DETROIT (AP) - Shreveport's GM Truck Plant, which began an almost two-month temporary shutdown at the end of December, will face an additional two-week closure at the end of March.
On Monday, GM announced the temporary shutdown for the Shreveport plant and eight others company-wide. The automaker also announced it will cut 2,000 jobs at plants in Michigan and Ohio.
GM spokesman Chris Lee said the company will eliminate the second shift at its Delta Township plant near Lansing, Mich., on March 30, and the second shift at its Lordstown, Ohio, factory will end April 6.
About 1,200 workers will be laid off at the Michigan plant, while 800 jobs will be cut in Ohio.
Lee said the cuts are part of the Detroit automaker's continuing efforts to "align production with market demand" as consumers shy away from purchasing new cars and trucks during a recession. GM is operating under an assumption shared by many analysts that the auto industry will sell 10.5 million vehicles in the U.S. in 2009, down about 20 percent from last year's sales of 13.2 million.
The plant shutdowns come about a month after GM temporarily closed 20 factories across North America due to dramatically weaker automobile demand. Some were closed for the entire month of January.
The Lordstown plant stamps parts for and assembles the Chevrolet Cobalt and Pontiac G5, two of the company's most fuel-efficient vehicles. GM started running three shifts there last year when gas prices spiked and demand for those small cars skyrocketed, but it announced last month that it would eliminate the third shift, laying off 890 workers, as U.S. auto sales fell to their slowest pace in 26 years.
The plant near Cleveland employs about 4,250 people, including 300 salaried employees, GM spokeswoman Susan Waun said last week.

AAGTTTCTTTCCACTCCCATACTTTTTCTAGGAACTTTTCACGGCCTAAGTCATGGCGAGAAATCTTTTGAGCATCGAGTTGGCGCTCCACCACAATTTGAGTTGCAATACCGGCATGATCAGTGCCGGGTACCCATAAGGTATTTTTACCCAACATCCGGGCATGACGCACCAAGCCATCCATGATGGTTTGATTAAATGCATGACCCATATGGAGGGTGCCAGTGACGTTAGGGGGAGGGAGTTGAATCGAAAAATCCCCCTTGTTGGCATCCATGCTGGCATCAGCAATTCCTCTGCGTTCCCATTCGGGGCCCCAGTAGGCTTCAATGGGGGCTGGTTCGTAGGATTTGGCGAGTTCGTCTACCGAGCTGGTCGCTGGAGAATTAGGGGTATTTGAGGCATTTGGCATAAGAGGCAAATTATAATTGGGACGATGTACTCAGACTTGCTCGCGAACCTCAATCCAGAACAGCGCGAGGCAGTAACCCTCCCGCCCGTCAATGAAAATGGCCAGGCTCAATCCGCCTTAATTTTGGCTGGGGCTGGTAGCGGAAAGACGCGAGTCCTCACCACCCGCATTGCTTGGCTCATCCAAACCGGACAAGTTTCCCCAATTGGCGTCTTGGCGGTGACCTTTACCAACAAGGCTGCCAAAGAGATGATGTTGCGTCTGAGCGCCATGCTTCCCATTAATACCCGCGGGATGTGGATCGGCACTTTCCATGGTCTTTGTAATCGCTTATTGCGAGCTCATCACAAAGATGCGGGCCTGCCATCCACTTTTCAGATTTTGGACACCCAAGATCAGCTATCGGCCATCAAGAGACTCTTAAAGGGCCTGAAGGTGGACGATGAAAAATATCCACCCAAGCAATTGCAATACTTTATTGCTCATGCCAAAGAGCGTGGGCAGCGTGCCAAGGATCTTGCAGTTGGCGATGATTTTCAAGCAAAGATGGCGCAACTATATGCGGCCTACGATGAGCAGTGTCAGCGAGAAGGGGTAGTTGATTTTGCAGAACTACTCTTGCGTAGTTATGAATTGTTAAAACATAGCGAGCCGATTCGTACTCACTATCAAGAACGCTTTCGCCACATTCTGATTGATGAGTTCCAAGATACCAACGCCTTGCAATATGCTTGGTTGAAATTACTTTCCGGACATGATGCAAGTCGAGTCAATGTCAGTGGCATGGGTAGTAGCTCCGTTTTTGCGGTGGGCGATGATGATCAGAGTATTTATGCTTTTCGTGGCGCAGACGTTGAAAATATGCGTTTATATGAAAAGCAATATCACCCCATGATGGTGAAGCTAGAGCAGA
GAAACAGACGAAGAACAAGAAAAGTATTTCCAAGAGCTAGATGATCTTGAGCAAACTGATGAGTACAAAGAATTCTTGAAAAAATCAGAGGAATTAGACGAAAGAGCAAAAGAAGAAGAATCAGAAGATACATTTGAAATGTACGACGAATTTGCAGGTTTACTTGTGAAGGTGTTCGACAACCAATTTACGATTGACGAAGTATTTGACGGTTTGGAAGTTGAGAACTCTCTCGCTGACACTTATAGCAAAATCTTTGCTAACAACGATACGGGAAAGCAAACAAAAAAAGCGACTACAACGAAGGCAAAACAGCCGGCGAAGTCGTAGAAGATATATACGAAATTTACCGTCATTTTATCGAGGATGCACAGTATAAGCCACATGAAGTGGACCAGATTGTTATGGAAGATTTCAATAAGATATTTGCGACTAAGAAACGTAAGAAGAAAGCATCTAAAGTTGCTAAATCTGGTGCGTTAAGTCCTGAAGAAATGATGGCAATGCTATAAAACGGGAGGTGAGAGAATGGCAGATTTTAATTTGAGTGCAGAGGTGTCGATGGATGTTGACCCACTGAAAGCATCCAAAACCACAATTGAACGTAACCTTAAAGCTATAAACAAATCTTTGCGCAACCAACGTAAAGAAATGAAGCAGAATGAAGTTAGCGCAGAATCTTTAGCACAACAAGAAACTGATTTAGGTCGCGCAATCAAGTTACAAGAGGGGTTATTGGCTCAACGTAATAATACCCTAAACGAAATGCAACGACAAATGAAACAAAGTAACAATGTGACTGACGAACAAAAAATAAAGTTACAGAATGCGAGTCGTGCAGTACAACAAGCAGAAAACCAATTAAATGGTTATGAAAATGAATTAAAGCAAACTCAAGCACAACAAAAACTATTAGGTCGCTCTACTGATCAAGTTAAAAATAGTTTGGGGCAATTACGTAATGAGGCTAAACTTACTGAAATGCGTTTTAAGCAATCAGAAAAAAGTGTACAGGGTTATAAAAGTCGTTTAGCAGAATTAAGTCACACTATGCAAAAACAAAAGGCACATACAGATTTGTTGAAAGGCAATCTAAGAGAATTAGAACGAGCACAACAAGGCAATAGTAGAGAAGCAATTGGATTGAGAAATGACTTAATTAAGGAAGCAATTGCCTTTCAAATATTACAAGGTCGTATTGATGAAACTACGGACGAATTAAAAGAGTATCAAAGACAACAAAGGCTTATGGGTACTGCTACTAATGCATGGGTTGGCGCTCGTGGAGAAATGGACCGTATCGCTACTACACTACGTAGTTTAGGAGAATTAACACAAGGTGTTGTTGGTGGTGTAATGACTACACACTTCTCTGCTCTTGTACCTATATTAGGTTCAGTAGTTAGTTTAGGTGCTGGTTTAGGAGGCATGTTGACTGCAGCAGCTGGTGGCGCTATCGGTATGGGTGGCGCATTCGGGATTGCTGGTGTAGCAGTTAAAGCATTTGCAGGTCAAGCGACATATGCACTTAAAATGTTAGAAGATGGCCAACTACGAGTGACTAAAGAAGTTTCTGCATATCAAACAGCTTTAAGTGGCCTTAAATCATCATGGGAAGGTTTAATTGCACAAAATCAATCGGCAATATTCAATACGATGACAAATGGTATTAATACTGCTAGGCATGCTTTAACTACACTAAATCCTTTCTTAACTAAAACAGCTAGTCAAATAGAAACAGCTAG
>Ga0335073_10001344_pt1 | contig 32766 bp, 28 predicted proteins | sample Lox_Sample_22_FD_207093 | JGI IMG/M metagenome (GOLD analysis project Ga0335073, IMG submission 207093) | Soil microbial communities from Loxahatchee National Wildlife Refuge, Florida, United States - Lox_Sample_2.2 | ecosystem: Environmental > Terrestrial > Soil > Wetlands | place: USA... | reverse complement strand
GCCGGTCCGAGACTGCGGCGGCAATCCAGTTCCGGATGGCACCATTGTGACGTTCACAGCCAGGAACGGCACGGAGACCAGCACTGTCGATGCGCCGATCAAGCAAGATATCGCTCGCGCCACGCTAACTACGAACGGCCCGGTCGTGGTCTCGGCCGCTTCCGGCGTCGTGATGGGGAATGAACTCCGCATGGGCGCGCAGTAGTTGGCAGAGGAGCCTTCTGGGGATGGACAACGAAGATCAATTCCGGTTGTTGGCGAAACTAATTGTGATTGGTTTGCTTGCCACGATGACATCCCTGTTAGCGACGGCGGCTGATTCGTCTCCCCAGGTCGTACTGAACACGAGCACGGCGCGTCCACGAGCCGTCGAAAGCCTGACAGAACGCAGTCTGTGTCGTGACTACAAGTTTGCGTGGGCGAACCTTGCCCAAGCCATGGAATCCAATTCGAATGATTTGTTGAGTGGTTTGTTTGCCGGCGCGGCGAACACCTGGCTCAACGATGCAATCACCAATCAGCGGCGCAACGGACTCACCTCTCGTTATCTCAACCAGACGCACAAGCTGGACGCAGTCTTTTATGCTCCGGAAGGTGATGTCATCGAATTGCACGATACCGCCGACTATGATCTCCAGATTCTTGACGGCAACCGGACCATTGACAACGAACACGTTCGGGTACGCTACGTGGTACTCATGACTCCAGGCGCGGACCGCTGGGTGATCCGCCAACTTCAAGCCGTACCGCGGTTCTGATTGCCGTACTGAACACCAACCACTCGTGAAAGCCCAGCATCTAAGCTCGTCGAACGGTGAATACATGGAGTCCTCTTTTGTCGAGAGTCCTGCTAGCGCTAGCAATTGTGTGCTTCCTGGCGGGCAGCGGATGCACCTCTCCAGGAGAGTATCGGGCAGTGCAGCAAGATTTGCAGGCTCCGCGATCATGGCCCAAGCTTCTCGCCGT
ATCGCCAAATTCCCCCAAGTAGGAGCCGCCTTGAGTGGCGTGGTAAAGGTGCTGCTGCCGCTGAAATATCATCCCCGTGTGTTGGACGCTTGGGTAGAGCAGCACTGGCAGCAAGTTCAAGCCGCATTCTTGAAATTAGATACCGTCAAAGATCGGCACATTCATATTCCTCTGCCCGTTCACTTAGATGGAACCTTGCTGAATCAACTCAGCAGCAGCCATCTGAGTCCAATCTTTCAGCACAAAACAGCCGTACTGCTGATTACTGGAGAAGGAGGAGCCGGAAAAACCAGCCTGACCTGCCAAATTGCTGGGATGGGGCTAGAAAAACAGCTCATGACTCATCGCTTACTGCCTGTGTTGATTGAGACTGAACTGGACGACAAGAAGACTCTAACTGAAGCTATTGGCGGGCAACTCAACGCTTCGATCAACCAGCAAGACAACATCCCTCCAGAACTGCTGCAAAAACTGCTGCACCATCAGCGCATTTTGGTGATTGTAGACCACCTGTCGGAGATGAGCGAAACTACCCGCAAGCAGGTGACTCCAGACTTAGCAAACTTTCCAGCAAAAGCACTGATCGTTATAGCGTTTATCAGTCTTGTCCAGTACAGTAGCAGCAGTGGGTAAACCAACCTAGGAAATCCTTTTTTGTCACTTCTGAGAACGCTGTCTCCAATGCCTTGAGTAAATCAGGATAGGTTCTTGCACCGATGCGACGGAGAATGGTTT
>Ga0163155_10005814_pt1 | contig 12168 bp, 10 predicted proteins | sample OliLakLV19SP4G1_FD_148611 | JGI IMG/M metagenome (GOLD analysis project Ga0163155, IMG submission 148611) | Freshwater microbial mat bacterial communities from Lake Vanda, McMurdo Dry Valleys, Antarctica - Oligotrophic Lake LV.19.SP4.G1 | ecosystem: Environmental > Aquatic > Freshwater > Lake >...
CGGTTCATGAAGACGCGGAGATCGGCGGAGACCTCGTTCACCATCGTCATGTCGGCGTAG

The Delta Township plant employs about 3,400 hourly workers, according to GM's Web site, and makes three crossover vehicles: the Buick Enclave, GMC Acadia and Saturn Outlook.
Besides the job cuts, nine of GM's 15 U.S. assembly plants will have more scheduled "down weeks" in the first half of 2009, Lee said. One Canadian plant will be temporarily shut down as well.
The Lordstown and Delta Township plants are expected to come back on line from its extended holiday shutdown Feb. 2, but only will shift will operate at a time as employees alternate the weeks they work until the second shifts are eliminated.
GM factory workers who get laid off typically get "sub pay," in which they receive unemployment benefits, and GM pays the difference, up to most of their salary, for 48 weeks.
After unemployment pay runs out, the laid-off workers would go into the jobs bank, where the company pays laid-off workers most of their pay and benefits while trying to find them jobs elsewhere.
The United Auto Workers union, however, has said that it would work to eliminate job banks at all three Detroit automakers as a condition of the companies' receiving billions in bridge loans from the federal government.
GM was awarded $13.4 billion in loans and already has added $9.4 billion of those funds to its coffers. it expects the rest after Feb. 17, when it must submit a viability plan to the government that includes cuts in operation and labor costs.
Lee wouldn't say if the newly displaced employees at the Lordstown and Delta Township plants would be eligible for the jobs bank.
Shares of GM fell 7 cents, or 2 percent, to $3.42 in midday trading.